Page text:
The curtain has closed on the Games of the XXXII Olympiad – the Tokyo 2020 Summer Olympics. Whether or not you were watching, I heard some powerful stories and I thought I would share a few. These are stories about people who won gold medals. However, this is in no way meant to ignore the stories of so many others who did not medal.
The gold medal in High Jump was jointly awarded to Mutaz Essa Barshim of Qatar and Gianmarco Tamberi of Italy. At the end of the competition, both men were in a tie for first place. Rather than engage in a jump-off to determine who would be awarded gold, and who would be awarded silver, they chose to share the gold medal. Wow! At the pinnacle of sporting competition, for two athletes to choose to share a gold medal is unheard of.
The interesting thing is that despite being competitors, these men are also friends. They chose to share the spotlight rather than having one take all the glory. Both of them had battled the same injury in the years leading up to the Olympics and they had been each other’s support during that time. So they knew what it took to get there and sharing the medal just seemed right. Talk about being self-less.
Sifan Hassan (@sifanhassan) from the Netherlands epitomized what it means to never give up. This incredible athlete won three medals. In the heats of the 1500m, she tripped and fell, ending up in last place. She was a considerable distance behind all the other runners. Not only did she get up and continue the race, but she passed the other runners and won the race. She went on to claim the bronze in the final of the 1500m and then she subsequently captured the gold medal in both the 5000m and the 10,000m. If determination was a person, it would be this young lady.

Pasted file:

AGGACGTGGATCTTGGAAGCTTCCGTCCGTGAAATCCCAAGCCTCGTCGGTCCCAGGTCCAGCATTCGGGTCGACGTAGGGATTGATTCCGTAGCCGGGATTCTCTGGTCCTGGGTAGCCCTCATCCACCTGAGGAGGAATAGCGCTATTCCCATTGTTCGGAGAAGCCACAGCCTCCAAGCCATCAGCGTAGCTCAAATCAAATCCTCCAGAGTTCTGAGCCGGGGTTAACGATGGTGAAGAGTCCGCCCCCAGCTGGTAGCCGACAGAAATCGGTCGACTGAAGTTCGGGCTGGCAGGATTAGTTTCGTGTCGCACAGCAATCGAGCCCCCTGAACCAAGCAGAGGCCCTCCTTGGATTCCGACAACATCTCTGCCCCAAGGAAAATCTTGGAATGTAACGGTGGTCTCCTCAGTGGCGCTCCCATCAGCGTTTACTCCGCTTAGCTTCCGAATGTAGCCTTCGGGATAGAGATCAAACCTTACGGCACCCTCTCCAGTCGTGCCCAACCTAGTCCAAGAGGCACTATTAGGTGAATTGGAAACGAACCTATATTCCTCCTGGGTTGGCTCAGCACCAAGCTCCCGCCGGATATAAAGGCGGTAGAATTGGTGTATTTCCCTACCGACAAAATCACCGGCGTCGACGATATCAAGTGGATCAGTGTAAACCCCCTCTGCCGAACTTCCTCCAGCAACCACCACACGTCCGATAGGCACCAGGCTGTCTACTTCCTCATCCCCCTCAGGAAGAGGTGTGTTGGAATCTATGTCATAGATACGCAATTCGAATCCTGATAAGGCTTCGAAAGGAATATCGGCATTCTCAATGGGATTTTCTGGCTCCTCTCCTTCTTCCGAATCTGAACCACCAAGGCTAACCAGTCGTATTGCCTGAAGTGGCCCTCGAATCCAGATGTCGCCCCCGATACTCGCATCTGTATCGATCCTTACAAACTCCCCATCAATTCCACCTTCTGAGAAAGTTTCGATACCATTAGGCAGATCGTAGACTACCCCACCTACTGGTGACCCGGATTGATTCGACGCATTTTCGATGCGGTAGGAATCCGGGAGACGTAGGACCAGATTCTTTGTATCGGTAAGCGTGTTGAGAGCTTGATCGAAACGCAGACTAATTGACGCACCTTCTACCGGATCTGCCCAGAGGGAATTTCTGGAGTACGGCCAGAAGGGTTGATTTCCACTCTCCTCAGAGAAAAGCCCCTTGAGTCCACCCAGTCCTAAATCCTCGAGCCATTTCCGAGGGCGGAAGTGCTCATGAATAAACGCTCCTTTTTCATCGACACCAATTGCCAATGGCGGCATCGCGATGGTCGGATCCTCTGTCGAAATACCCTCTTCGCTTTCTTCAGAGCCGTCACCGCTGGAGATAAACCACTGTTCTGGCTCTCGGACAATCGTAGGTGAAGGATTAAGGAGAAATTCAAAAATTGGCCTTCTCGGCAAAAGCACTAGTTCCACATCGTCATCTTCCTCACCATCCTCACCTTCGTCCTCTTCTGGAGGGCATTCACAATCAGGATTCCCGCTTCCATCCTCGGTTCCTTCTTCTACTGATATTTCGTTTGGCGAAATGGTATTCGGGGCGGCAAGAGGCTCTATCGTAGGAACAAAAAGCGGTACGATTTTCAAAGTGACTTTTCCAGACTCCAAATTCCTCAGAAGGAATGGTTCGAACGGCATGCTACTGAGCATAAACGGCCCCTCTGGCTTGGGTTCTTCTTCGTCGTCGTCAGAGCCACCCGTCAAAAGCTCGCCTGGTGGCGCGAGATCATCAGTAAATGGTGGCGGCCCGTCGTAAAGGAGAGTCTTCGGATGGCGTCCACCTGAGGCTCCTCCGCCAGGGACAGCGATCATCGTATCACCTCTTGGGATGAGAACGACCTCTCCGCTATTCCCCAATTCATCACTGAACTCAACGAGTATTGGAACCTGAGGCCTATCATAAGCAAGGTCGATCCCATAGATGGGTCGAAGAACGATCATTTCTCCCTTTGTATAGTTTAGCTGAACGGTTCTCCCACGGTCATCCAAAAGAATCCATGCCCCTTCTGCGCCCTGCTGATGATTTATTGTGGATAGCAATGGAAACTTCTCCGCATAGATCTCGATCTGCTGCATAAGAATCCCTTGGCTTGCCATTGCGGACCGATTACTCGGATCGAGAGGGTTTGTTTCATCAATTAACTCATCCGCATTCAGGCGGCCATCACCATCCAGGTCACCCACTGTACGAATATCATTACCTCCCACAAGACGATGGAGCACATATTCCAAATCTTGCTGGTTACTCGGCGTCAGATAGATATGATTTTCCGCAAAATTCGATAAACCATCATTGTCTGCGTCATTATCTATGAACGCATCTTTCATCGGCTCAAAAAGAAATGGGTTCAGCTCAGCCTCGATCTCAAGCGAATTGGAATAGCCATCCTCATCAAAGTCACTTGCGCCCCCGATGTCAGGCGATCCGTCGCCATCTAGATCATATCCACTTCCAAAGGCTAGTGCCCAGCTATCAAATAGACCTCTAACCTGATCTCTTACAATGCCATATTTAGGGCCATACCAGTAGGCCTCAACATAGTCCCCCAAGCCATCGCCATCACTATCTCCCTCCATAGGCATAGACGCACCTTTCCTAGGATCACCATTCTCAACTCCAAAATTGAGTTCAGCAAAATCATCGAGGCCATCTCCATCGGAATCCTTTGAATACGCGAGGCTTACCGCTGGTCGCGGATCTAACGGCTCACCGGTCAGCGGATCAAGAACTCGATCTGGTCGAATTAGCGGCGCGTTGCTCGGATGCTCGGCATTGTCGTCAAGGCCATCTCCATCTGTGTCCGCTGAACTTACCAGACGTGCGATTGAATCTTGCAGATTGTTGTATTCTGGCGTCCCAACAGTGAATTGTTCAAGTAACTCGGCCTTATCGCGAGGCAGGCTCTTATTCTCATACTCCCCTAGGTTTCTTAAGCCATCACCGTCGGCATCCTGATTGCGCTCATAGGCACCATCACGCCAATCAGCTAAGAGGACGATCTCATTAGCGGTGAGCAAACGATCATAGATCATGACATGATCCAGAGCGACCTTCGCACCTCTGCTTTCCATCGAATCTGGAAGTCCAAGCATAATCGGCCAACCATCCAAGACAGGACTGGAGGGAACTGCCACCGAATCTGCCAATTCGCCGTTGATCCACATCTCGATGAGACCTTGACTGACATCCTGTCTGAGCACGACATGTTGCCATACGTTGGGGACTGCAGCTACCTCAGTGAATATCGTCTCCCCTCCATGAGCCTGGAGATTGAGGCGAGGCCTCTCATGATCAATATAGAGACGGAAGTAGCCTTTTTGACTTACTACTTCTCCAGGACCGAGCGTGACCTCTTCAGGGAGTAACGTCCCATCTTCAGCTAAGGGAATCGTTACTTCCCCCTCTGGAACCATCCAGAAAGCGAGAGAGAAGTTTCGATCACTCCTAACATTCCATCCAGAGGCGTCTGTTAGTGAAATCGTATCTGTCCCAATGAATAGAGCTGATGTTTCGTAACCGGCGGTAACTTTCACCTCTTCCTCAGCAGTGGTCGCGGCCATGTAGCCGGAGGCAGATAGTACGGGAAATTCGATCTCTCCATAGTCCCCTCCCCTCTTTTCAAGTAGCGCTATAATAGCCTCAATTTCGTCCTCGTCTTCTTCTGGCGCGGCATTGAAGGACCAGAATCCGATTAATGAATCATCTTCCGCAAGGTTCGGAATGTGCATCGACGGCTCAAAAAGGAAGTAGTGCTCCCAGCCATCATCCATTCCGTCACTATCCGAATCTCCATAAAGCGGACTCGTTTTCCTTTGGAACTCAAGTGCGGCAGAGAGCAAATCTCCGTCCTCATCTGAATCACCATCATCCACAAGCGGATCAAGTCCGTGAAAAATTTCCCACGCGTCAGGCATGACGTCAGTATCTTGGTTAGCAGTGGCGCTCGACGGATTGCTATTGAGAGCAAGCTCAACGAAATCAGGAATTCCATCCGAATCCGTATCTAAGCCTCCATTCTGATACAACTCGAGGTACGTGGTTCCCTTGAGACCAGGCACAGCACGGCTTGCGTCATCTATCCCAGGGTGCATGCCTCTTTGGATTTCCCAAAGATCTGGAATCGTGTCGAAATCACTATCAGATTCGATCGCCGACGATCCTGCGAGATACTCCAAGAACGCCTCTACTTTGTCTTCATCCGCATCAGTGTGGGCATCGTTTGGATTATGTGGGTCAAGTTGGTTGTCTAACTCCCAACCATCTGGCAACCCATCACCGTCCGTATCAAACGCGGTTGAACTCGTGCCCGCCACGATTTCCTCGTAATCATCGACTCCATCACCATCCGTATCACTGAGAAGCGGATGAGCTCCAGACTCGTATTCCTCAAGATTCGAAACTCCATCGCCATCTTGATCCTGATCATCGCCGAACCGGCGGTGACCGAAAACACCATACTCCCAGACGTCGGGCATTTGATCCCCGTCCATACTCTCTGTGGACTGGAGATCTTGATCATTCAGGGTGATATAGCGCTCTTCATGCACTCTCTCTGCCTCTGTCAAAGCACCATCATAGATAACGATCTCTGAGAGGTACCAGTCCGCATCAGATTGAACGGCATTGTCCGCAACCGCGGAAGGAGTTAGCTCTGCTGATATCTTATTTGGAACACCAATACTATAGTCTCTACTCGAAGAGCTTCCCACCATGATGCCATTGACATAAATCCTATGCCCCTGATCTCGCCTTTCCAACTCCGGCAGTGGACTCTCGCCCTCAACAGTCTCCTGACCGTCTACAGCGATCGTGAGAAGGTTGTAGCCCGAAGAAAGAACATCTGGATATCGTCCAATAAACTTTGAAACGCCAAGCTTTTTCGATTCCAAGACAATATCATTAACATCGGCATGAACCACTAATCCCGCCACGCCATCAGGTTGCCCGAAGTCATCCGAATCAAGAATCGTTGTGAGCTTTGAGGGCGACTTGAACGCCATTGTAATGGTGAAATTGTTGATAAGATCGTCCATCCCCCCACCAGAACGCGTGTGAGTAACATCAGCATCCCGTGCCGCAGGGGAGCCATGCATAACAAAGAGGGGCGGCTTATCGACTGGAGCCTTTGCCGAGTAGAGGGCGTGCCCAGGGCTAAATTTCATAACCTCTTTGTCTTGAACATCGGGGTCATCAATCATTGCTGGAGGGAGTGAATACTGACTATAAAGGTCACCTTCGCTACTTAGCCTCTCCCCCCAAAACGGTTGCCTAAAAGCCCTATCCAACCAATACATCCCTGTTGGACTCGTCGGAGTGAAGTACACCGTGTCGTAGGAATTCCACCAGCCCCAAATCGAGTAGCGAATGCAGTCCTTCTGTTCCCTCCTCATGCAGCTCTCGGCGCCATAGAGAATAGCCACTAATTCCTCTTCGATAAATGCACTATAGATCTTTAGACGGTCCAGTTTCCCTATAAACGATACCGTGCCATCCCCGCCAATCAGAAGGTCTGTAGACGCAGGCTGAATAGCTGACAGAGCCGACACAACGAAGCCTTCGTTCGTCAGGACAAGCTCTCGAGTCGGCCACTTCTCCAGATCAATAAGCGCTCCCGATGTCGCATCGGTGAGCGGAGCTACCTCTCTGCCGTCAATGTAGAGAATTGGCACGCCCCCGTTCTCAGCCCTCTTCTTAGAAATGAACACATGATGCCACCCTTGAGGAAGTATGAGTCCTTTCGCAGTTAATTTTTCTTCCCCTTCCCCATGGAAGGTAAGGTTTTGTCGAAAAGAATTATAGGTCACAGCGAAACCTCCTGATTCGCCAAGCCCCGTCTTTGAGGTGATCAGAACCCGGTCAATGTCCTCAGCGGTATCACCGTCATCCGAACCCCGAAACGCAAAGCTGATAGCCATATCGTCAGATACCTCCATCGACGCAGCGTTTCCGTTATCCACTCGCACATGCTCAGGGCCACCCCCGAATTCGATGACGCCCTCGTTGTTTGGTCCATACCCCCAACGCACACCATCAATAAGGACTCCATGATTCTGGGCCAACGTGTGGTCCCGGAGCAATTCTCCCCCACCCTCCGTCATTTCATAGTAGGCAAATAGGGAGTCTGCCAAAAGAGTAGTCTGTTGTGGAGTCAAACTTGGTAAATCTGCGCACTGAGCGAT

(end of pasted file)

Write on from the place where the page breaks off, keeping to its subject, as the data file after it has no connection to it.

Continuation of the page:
Allyson Felix (@allysonfelix) cemented herself in history as the most decorated track-and-field athlete. She competed in this her fifth and last Olympics at age 35, leaving with a gold medal in the 4X400m relay and a bronze in the 400m. What is inspiring about this amazing woman is that she gave birth via caesarean section in 2018. In the process, she nearly died from complications. She has spoken publicly about having to hide her pregnancy from her sponsor, a multi-billion-dollar corporation, which wanted to cut her compensation due to her pregnancy and refused to guarantee her earnings if she did not perform at pre-pregnancy levels after giving birth.
She stood up for herself and parted ways with them, but not before securing maternity rights for all women who will come after her. Realizing that she wouldn’t have spikes to wear due to her severance of the sponsorship deal, she formed her own company, along with her brother, which designed and produced the spikes that she wore at the Olympics. She has proven to the world that pregnancy and motherhood does not diminish a woman’s value.
Jamaican gold-medal winning 110m hurdler Hansle Parchment (@parchment_hansle) shared in a now-viral Instagram video that on the day of the semi-final he accidentally boarded the wrong bus. He thought the bus was heading to the Olympic stadium but instead it went to an aquatic centre. Upon arrival, he was told he would have to return to the Olympic village and board another bus there. If he had done that he would not have arrived at the stadium in time to participate in his race. He found a volunteer (an angel in disguise) and he begged her for help. She gave him all the money she had so that he could take a taxi to the stadium.
The rest is history. He made it through to the final where he won the gold medal. The beautiful part of the story is that he returned to find her 2 days later, to thank her for her help, to repay her the money she gave him and to show her the gold medal that she was instrumental in helping him to achieve. If you have lost faith in mankind, this story of the kindness of a stranger should hopefully encourage you. Do what you can to help others whenever you can. You may never know the impact your actions can have on someone else’s life.
These are just a few of the stories about people who made it to the podium, but what about those who didn’t? There were exponentially more athletes who went home empty-handed than those who went home with medals. That in no way diminishes their efforts. They made it to the pinnacle of their sports, they gave it their all – blood, sweat and tears – and that is cause for celebration. It is a perfect metaphor for life, sometimes you give it your all, but you fall short. The effort is never wasted, you learn something along the way and in the end, it definitely makes you stronger. Keep going. Don’t quit. Kudos to everyone who made it to the Olympics, regardless of the outcome and hearty congratulations to the medalists.